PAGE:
Friends, it’s time to face the toilet topic. I have no doubt that each of you have your own array of bathroom stories, whether you live overseas, have travelled abroad, or have just happened upon a sketchy rest stop in good ol’ USA. When you gotta go . . . you gotta go.

Before I moved to Southeast Asia, others informed me about “squatty potties,” the standard toilet situation in this region. A “squatty” looks like a toilet seat on the floor, with the bowl part submerged into the ground. Rather than sitting on the seat, you just squat (obviously).

My first time using a public squatty potty was in a mall. I had been in the country for barely two weeks, and I was shopping with a new national friend who waited outside while I entered the restroom. I locked the stall, squatted, did my business, and stood up to flush. I looked around and . . . uh, hmm . . . no flusher. Unsure, I tried to decide which would be more embarrassing: leaving the toilet as-is, or asking my friend how to flush.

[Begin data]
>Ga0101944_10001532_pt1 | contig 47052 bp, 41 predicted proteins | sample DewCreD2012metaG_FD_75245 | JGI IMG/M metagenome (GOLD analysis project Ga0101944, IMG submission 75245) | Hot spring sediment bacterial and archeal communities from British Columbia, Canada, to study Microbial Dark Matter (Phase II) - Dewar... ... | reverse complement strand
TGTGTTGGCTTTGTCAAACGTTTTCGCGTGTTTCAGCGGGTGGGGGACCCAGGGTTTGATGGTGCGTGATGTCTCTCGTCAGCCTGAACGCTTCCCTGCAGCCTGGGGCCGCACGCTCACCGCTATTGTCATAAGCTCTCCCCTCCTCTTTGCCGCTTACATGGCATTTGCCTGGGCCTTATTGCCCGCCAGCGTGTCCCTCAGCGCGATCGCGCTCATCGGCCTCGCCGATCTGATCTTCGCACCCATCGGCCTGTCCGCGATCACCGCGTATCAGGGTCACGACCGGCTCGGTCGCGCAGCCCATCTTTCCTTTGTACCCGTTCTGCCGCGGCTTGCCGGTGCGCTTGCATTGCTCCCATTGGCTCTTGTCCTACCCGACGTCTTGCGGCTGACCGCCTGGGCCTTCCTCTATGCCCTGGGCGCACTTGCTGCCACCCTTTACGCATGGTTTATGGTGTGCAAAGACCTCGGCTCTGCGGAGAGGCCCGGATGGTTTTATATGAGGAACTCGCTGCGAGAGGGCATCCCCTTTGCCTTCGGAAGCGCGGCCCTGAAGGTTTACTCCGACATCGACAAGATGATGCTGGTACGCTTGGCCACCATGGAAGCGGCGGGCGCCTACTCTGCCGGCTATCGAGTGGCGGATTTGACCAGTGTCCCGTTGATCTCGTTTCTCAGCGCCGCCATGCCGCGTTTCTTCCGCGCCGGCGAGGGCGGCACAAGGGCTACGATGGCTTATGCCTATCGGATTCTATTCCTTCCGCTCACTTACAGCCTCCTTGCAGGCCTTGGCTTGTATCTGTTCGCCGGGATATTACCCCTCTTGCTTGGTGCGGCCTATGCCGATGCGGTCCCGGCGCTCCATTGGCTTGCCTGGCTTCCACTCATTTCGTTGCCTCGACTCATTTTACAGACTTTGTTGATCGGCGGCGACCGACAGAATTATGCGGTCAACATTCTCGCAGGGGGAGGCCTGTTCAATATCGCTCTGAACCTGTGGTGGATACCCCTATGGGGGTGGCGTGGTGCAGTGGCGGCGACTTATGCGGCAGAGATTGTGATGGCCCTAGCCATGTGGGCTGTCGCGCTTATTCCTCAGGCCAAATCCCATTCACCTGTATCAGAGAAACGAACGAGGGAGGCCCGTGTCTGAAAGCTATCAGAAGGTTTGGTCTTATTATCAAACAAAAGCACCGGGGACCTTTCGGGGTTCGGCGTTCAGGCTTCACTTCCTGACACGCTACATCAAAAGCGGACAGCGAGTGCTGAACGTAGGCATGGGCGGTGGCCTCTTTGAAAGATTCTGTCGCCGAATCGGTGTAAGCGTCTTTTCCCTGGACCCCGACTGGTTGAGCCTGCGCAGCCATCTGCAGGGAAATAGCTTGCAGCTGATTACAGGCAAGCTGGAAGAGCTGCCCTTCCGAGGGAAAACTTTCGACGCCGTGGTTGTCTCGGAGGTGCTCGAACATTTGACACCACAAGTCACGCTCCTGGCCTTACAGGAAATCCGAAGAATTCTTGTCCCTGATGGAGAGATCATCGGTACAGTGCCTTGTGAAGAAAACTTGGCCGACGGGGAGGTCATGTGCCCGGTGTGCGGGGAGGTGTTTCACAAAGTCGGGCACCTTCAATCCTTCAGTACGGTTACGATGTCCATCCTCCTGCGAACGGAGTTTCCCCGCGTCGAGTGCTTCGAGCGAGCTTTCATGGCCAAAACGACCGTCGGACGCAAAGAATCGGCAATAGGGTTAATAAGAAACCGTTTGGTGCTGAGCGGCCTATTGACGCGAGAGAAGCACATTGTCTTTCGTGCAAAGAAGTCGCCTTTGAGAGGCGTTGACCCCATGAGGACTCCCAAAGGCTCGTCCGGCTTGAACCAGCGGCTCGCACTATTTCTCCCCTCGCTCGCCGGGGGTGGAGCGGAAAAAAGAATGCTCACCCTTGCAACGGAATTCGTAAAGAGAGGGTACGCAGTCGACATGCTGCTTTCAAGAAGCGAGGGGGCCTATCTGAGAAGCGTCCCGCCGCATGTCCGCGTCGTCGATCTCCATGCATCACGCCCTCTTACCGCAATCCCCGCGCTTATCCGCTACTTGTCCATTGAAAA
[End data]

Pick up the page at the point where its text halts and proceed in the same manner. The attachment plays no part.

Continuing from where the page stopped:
A few days prior, I learned “polite toilet language.” Similar to the American “Number-One” and “Number-Two” system, people in this country say “throw the little water” and “throw the big water.” I didn’t ask why; I just leaned the phrases and moved along.

I glanced around the toilet again looking for something—anything—that resembled a handle or lever. Then, my gaze fell to a tub of water in the corner. A small plastic bucket was floating on top. “Hmm,” I wondered out loud. “Throw some water?”

Nervously, I used the bucket to scoop some water from the tub, and tossed it into the squatty potty bowl. “Was that big enough to be small?” I threw an extra splash of water, just in case. I washed my hands, exited, and continued my day as though I had squatted-without-flushing every day of my life.

Later, I recounted the story to my roommate, who told me I had done the right thing! Who knew? When in doubt, it might help to think through local phrases. An expression’s literal meaning might hold the very clue you need in a situation!


Any interesting bathroom tips from your country? Does your country have ‘polite toilet language’ when speaking about the bathroom?



Photo credit: Tracey Elizabeth